Making sure that the panels point directly south will increase long term gain. Some solar farms have special mounts that move the panels during the day to always point directly at the sun.
I say this, but my system suffers from lots of shadowing, which does adversely affect performance, but I live in a flat, so it's tough tits.

The output of your panels should then be wired to a charge controller. If you have multiple panels, you must wire them to keep the correct voltage for your charge controller/ batteries. If you wire them in parallel, the voltage will remain the same (or average of their outputs) and the ampage output will increase. If you want to increase the voltage, you can wire them in series (ie + connected to -).

Most smaller systems, up to 500 watts are fine kept at 12volts, however as power output increases above that, the ampages can get very high, which make them more dangerous and require much thicker and more expensive wiring and connections. Most systems above 1000w will wire the panels in parallel to increase voltage. Larger charge controllers often have have switches between 12 and 24v and even 48volts in some. As an example, a 3kilowatt system, suitable for a household would measure 250amps at 12v, 125amps at 24v and 63amps at 48volts.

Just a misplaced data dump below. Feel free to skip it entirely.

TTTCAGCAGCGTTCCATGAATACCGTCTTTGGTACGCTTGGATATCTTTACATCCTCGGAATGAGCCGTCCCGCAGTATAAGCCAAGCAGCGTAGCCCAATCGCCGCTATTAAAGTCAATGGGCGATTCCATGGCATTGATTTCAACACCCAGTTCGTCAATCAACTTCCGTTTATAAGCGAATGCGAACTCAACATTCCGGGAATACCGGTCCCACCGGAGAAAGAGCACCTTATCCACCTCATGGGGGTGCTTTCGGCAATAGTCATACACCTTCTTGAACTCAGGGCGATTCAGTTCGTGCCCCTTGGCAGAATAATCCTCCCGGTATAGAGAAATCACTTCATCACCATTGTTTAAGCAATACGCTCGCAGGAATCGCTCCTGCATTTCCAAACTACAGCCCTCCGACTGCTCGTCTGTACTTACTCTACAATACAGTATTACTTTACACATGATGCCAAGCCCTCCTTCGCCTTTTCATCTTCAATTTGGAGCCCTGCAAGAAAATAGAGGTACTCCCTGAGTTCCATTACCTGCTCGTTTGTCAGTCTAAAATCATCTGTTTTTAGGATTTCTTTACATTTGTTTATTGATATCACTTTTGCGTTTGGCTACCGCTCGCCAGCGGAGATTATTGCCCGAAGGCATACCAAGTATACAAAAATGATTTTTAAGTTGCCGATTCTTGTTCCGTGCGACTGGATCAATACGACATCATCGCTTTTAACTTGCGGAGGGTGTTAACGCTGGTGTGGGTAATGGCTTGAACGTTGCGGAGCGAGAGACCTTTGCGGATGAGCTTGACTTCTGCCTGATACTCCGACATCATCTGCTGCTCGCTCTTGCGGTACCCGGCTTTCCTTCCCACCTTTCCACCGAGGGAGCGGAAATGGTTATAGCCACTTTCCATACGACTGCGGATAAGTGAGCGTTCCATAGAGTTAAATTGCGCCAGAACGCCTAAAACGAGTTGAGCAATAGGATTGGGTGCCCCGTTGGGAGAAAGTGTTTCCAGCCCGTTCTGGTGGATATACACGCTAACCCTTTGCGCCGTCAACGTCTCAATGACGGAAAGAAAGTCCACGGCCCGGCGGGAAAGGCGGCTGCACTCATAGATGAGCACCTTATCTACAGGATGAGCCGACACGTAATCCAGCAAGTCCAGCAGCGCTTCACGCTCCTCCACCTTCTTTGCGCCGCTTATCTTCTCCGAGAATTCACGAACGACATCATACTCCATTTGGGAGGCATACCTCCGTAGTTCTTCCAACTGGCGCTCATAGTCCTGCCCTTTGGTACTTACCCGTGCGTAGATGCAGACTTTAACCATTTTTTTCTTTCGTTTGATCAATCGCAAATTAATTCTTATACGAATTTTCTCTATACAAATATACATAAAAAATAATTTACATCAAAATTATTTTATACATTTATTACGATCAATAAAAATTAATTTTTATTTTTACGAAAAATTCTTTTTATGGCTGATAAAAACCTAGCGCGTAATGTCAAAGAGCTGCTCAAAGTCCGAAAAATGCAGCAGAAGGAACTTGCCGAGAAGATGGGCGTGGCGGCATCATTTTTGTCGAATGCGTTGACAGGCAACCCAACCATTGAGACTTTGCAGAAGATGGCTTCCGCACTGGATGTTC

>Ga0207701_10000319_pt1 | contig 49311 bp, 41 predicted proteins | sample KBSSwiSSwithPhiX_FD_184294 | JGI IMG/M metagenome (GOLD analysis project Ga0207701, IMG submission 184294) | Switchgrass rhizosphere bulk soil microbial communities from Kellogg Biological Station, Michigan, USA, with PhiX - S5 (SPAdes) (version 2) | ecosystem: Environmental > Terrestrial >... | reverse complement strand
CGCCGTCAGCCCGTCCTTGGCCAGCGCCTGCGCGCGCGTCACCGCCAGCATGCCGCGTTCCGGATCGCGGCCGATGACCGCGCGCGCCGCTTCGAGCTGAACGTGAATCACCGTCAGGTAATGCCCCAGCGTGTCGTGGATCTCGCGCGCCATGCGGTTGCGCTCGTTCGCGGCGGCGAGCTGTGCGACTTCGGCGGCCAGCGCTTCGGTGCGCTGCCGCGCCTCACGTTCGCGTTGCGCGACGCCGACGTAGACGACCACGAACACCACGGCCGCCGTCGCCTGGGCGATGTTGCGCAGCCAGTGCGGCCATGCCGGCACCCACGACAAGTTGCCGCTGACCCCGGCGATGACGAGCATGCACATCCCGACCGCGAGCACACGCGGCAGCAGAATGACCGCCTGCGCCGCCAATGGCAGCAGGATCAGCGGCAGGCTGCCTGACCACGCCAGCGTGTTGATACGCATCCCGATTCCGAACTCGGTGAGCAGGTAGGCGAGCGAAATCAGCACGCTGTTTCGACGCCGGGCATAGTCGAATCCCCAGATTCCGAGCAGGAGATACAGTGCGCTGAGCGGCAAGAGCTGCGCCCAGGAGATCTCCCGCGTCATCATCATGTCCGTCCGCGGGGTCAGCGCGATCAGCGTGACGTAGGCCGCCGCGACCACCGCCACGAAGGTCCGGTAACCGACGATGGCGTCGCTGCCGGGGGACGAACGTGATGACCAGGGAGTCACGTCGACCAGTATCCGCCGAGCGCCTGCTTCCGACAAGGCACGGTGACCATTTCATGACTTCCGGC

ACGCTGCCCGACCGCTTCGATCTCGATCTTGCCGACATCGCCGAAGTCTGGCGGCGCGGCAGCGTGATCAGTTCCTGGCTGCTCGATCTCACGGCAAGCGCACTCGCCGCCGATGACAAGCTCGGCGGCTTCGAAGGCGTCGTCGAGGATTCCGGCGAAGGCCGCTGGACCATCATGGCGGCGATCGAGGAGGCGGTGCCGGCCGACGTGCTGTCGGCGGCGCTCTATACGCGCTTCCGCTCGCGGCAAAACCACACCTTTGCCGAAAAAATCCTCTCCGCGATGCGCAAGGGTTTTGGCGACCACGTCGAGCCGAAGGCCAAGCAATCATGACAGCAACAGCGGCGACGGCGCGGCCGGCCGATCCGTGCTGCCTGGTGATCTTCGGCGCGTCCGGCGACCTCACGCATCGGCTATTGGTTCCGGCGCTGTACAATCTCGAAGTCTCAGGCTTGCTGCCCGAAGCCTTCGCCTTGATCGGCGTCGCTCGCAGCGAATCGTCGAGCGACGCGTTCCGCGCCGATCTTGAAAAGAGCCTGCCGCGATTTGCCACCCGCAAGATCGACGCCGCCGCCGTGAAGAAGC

It is also worth mentioning that whilst you should rate your system for the maximum capacity of your panels, you will very rarely or never get this performance in the real world. I get on average little over half of the rated output of my panels. With better positioning, I guess they may achieve 75% performance on a good day. However if you set your system up to the rated spec, it will ensure that the system is safe.

Please continue for more information about charge controllers >>>